There are some practical negative reasons for this, first and foremost perhaps the fact that hipsters hanging out in the open spaces of the Red Hook projects with their digital cameras could well risk coming to an unseemly end. (An unfilmed episode of The Wire – a show which allows us to do our slumming in the safety of our living rooms, and which of course was more intensely loved in the UK than the US….) But it’s probably more than just that. Risking a sloppy generalization here, the difference between the two places does seem to reflect the fundamental psycho-ideological divide between the cultural classes of the two places. On the one hand: the persistent invisibility of class, even for those Americans whose vocation it is to render the invisible visible. On the other hand: the absolutely determinative suffusion of class, which goes well beyond a healthy acknowledgement of its efficacy as a social fiction, and on toward something like an unshakeable belief in its terminal and ineluctable reality…. An unshakeable belief and the distortions and misdirections and parapraxes engendered by such a belief….
– No end to his impatience, he sometimes fills the time as he makes his way from place to place with the subvocal, always incomplete, composition of poems. But reading Keep the Aspidistra Flying has made this impossible, would make him feel like a massive douchebag if he did.
– Keep the Aspidistra Flying is 1984 without the excess governmentally. Literally, almost exactly the same novel for most of the run. So what to make of the anti-totalitarianism of the latter? Or was the message from the start simply that Britain is a bloody grim place to live.
– No line captures the psychopathology that drives Orwell’s writing like “How right the lower classes are! Hats off to the factory lad who with fourpence in the world puts his girl in the family way! At least he’s got blood and not money in his veins.”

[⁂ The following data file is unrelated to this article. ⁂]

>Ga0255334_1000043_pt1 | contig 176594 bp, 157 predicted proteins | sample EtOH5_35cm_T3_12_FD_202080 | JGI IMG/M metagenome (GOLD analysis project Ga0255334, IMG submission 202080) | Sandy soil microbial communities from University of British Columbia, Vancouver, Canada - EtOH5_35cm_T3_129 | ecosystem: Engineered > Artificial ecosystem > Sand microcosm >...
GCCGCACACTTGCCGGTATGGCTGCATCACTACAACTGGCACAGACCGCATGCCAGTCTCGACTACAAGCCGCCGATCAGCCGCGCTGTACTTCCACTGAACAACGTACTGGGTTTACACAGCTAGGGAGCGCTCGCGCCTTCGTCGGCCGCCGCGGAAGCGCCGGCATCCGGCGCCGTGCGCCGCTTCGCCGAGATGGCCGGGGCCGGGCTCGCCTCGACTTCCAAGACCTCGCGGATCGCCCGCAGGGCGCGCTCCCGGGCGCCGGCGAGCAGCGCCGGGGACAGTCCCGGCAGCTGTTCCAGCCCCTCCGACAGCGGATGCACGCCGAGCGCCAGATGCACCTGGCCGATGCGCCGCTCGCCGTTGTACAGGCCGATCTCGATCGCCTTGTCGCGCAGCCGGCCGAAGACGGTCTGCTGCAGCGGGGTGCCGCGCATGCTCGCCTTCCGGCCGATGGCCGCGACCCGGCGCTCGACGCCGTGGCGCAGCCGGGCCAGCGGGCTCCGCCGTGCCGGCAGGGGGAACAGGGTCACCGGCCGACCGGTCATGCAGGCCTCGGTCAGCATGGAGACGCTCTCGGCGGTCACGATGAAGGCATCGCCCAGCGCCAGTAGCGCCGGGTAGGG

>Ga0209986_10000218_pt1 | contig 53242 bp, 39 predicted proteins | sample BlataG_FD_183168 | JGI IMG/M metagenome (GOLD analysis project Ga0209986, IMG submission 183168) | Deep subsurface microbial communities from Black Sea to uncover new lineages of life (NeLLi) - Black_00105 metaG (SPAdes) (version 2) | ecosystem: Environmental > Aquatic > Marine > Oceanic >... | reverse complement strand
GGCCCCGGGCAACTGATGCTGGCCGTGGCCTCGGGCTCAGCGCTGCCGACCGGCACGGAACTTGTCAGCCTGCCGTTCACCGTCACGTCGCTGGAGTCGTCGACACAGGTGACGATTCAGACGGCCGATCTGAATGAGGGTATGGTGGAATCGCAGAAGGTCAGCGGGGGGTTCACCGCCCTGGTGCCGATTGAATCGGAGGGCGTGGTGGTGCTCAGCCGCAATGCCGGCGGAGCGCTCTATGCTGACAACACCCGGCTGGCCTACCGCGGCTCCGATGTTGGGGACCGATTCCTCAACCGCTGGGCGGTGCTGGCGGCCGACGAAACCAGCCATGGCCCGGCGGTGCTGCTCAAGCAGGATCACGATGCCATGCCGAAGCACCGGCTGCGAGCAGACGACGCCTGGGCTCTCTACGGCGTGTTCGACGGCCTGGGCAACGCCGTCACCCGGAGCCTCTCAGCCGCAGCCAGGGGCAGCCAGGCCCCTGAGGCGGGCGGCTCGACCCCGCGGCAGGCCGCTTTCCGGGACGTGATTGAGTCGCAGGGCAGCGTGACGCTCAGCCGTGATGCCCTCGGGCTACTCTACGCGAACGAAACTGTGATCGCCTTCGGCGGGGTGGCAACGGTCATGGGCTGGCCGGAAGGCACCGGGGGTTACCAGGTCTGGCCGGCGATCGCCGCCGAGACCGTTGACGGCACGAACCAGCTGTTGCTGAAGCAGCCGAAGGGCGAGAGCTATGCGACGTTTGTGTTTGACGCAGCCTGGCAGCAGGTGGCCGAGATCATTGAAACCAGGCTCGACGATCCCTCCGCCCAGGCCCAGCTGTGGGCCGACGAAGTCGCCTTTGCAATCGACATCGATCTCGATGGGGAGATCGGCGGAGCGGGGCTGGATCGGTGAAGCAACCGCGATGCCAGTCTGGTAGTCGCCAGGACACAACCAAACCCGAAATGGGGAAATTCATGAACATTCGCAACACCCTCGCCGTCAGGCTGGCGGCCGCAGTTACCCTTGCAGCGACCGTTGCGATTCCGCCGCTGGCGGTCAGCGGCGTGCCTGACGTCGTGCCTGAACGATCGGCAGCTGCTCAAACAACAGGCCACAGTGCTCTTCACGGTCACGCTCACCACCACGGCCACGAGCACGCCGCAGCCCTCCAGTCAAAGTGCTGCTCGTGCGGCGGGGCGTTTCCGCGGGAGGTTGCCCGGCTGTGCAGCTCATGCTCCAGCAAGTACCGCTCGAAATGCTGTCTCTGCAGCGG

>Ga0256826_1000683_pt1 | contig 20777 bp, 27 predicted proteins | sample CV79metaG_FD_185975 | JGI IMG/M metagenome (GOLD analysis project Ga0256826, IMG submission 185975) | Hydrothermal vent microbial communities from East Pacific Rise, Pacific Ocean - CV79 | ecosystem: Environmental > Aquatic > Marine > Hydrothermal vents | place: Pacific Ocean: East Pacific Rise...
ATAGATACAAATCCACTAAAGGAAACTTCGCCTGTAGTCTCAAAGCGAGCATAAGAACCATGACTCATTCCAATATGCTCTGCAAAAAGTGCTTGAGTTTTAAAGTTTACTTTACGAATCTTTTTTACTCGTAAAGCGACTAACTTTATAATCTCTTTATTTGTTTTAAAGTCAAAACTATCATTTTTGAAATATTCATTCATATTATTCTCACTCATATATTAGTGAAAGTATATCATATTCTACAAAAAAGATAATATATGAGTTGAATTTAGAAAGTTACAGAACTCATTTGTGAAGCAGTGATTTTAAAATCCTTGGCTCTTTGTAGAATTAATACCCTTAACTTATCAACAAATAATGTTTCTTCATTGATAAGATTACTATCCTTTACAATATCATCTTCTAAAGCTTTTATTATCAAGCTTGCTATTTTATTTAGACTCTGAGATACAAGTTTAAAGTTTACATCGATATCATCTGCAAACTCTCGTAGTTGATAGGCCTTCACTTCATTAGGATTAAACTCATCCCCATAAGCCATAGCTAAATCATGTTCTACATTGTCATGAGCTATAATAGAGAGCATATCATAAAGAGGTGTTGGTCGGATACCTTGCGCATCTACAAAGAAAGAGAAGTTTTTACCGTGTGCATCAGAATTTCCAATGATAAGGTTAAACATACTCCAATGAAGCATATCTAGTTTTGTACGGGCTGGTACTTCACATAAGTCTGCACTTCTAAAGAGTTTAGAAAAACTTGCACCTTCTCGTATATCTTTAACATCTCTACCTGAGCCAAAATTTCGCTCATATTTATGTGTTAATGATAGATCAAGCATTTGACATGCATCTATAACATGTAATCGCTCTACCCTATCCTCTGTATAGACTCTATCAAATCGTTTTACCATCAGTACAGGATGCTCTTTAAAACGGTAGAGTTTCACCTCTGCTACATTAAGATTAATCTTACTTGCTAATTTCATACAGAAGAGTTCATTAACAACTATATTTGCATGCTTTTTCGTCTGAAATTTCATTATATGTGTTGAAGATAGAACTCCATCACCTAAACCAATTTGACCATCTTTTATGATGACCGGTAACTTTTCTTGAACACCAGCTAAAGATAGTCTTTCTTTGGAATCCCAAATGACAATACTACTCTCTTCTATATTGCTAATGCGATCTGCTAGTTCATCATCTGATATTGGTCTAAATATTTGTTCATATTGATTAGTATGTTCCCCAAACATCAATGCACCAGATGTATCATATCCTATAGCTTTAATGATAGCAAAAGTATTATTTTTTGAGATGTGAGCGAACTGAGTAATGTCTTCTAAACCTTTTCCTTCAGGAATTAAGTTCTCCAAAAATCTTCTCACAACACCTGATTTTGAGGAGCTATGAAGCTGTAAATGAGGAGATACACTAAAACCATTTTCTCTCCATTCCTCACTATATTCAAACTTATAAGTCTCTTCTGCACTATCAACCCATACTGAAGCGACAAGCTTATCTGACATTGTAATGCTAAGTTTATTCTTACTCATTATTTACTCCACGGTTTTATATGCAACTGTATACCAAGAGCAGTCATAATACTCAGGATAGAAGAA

– He wonders what it means that this whole thing started for him with Orwell. He used to think that meant one sort of thing; now it clearly means another.
– Fabian inversionism, the birth of Ballardianism? No line captures the psychopathology that drives Orwell’s writing like “He never felt any pity for the genuine poor. It is the black-coated poor, the middle-middle class, who need pitying.”
– Do all the middle class British believe that the lower orders are having more fun (having better sex), just as white Americans believe on some level about black Americans?
– Early on in the newly released Diaries, Orwell is floored to see one of the authentic homeless whom he befriends while doing his touristic overnights on Trafalgar Square receive a small sum of money and then instantly blow the whole sum on booze. Haven’t these people any money sense? That could have lasted for weeks!
– One wants to say that the libidinal unconscious of his works is driven by an extreme form of persistent adolescent frustration at not having anywhere to have sexual encounters – parental prohibition, parental surveillance. But he went to Eton, where assuredly things at least worked a bit differently.
– Why wasn’t Orwell a modernist? Because he seems to have utterly lacked capacity for self-reflection. Interestingly, this gives modernist reflexivity a better name than he thought possible at this late date. Someone interjects But he was, in large part, a leftist! Yes, a leftist whose works became a if not the primarily tool for anti-communist interpellation via literature-instruction over the past sixty years! In every high school in America, the novels stacked to the ceiling! And look what’s come of that!
– Orwellian post-lapsarianism: poverty is bearable, even enjoyable, as long as you haven’t any experience of the other side (which is even more, somehow, unbearable).